Uzbek National Dish: Palov
Story behind this recipe
Watch it being made:
When a child is born or on wedding, or another festivity happens in an Uzbek family, palov is made to honor dear guests. An Uzbek invites guests to his home by saying: “I will make tea and and cook palov for you”. Palov is eaten before starting hard labor, at the end of a good deed, and on holidays palov is certainly prepared in every Uzbek family.
Palov is the highest point of Uzbek culinary art. It comprises such complex of technologic processes as friying, boiling, and stewing.
There is a legend about origin of the name “palov-osh”. “In the ancient times a prince fell in love with a girl of matchless beauty, however from a poor family. However the loving suffers a lot from his inability to marry a poor craftsman’s daughter. He suddenly lies down and miserably remains there for several days, eating nothing. The king invites Abu Ali Ibn Sino (Avisenna) and asks him to determine his son’s illness and cure him. The youth tells his grief to nobody. However, the great physician, upon through examination, determines deficiency of the necessary substances in his organs. The scientist finds out that the reason of starvation is his falling in love. There were two ways to heal this decease: one way to marry him with his beloved, and another one- to feed him nutritious “palov-osh” made of seven different ingredients. After saying “Cook palov-osh for the sick”, the great physician left the note explaining its name. “Palov-osh consists of seven different ingredients: P-piyoz (onion), A-ayoz (carrots or quince), L-lahm (meat), O-oliyo (oil), V-vet (salt), O-Ob (water), Sh-sholi (rice). If to connect these letters, the word combination “palov-osh” emerges.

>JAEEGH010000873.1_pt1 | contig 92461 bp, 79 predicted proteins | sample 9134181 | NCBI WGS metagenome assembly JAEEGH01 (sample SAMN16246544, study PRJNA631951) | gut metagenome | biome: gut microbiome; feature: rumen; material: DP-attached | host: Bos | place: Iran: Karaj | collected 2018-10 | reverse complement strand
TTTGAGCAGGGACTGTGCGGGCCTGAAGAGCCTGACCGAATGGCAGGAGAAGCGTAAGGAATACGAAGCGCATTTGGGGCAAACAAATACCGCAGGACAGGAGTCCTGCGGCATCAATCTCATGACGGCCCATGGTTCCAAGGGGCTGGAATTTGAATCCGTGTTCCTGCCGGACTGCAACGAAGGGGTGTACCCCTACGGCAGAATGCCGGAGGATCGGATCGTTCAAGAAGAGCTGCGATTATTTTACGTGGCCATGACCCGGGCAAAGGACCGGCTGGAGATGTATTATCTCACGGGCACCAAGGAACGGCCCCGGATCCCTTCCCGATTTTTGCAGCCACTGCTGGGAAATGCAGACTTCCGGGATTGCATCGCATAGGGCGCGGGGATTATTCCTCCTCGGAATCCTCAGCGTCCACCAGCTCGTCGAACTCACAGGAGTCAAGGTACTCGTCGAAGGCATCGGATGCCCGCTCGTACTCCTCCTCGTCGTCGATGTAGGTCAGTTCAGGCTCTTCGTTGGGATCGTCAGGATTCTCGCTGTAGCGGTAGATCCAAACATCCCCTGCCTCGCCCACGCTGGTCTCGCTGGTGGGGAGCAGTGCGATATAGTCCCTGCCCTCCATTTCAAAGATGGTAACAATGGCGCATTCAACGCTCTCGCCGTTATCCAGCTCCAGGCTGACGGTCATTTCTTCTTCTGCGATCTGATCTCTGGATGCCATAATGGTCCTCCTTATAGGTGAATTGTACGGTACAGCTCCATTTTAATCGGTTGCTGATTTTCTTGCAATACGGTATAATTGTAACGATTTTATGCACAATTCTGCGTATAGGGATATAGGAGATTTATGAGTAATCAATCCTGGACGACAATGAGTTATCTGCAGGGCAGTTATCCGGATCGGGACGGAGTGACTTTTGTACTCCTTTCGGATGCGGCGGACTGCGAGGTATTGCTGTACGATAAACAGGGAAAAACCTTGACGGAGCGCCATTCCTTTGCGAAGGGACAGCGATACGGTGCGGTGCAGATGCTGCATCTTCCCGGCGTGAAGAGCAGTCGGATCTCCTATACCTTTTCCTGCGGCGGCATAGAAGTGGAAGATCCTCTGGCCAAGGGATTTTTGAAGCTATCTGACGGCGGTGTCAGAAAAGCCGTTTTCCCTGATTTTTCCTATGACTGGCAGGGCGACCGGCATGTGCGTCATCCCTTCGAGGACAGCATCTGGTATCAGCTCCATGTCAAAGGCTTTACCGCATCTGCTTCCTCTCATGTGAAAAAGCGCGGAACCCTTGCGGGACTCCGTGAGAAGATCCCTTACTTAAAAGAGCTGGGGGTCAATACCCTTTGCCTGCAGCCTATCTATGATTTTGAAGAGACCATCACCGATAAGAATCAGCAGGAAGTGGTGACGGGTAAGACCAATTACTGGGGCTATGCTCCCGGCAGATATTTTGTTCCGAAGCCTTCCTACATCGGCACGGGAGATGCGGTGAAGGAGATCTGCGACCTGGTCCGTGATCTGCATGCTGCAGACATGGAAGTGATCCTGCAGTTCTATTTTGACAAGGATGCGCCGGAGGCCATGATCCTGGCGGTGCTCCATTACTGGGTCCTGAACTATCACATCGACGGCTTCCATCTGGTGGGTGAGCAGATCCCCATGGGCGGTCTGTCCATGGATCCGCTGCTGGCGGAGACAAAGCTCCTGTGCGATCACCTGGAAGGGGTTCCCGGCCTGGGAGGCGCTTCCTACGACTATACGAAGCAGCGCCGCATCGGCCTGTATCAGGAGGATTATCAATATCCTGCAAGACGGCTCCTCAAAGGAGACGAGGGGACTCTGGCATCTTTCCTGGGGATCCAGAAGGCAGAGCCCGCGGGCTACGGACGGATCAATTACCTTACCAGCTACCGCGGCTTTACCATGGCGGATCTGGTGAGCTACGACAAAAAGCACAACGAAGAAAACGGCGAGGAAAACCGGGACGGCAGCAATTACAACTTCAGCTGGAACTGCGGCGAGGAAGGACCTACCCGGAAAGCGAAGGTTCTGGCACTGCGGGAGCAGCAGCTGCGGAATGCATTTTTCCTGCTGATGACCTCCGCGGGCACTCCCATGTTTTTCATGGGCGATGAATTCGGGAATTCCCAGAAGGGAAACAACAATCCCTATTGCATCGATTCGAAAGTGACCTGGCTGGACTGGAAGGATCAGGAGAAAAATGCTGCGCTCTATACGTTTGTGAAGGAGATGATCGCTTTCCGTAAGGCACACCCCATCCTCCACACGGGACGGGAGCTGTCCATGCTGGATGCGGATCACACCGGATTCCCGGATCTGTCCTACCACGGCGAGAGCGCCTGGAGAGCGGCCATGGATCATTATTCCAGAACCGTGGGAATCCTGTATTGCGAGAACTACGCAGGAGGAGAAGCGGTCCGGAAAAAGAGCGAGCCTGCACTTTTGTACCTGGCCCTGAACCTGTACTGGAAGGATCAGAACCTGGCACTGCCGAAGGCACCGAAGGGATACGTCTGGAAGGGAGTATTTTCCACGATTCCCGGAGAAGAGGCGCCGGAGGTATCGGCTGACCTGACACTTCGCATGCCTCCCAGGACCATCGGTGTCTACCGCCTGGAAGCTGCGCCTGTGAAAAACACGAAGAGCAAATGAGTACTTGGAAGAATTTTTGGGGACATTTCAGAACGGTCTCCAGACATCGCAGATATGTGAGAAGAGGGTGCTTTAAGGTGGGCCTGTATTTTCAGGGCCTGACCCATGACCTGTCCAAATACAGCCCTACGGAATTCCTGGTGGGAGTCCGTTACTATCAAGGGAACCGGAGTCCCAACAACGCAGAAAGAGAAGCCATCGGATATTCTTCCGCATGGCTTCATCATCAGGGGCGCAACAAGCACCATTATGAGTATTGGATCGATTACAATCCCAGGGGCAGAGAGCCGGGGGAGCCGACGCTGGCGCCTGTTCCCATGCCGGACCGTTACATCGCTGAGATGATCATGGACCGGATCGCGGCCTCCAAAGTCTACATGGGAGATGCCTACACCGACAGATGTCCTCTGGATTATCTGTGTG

Nowadays palov is prepared with the addition of raisins, peas, hot pepper, black pepper, cumin, barberries and a number of other ingredients.
Source: “The art of Uzbek cuisine”.
Morning Palov (Pilaff)
The ritual of morning palov holds during Hatna-Kilish, wedding or making mention ceremonies (after 20 days and 1 year from the day of death). Firstly the organizers appoint the time and date of this ritual and then send the invitations to relatives, friends and neighbours.
In the evening before Morning palov, holds another ritual called "sabzi turgar" -or carrots chopping, for this ritual invite only relatives, after they have finished with carrots, they are invited at the table for dinner. While eating the oldest persons distribute the obligations between participants for morning palov ritual. Morning palov must be ready by the end of morning praying - "Bomdod namozi", and its participants will become the first guests. By the end of the morning praying the sounds of Uzbek national musical instruments notify that the ritual of morning palov has already started.
The guests take the places around the tables and make "Fatiha" - the kind of prayer or wishing of all the best. After serves tea with Lepeshkas (round bread), and later Palov in "Lyagans" -large dishes, one for two persons. Then the guests finished, they make "fatiha" again, thank the hosts and leave the house. Then the man quickly clean the tables and serve palov for the next guests. Usually this ritual takes 2-3 hours and accompanied with national music, performed by musicians. At the end, the hosts gift to the most honourable guests Chapans - national robes.
For make mention rituals the musicians are not invited, the tables serves very neat, before and after palov everybody mention the dead person and read "Sury" - the topics from Koran.
The ritual of Morning palov served only by men.
A note about pilav is written by my friend Malika Sharipova in Uzbekistan. She has a great blog in English: http://uzbekcooking.blogspot.com/
2 ¼ lb rice,
1 ¼ lb beef,
1 ¼ lb carrots,
1 ½ cups vegetable oil,
salt, cumin, barberries, raisins and whole black pepper.
Heat oil. Add sliced onions and sear in oil until reddish-brown. Cut meat in pieces and saute with onions. After a few minutes put in carrot strips and cook until golden. Add water, salt, spices and stew for 20-25 minutes. Add rice and more water, just 1-1.5 cm above surface of rice. Cook uncovered until water evaporates. Cover and cook on low heat 20-25 minutes.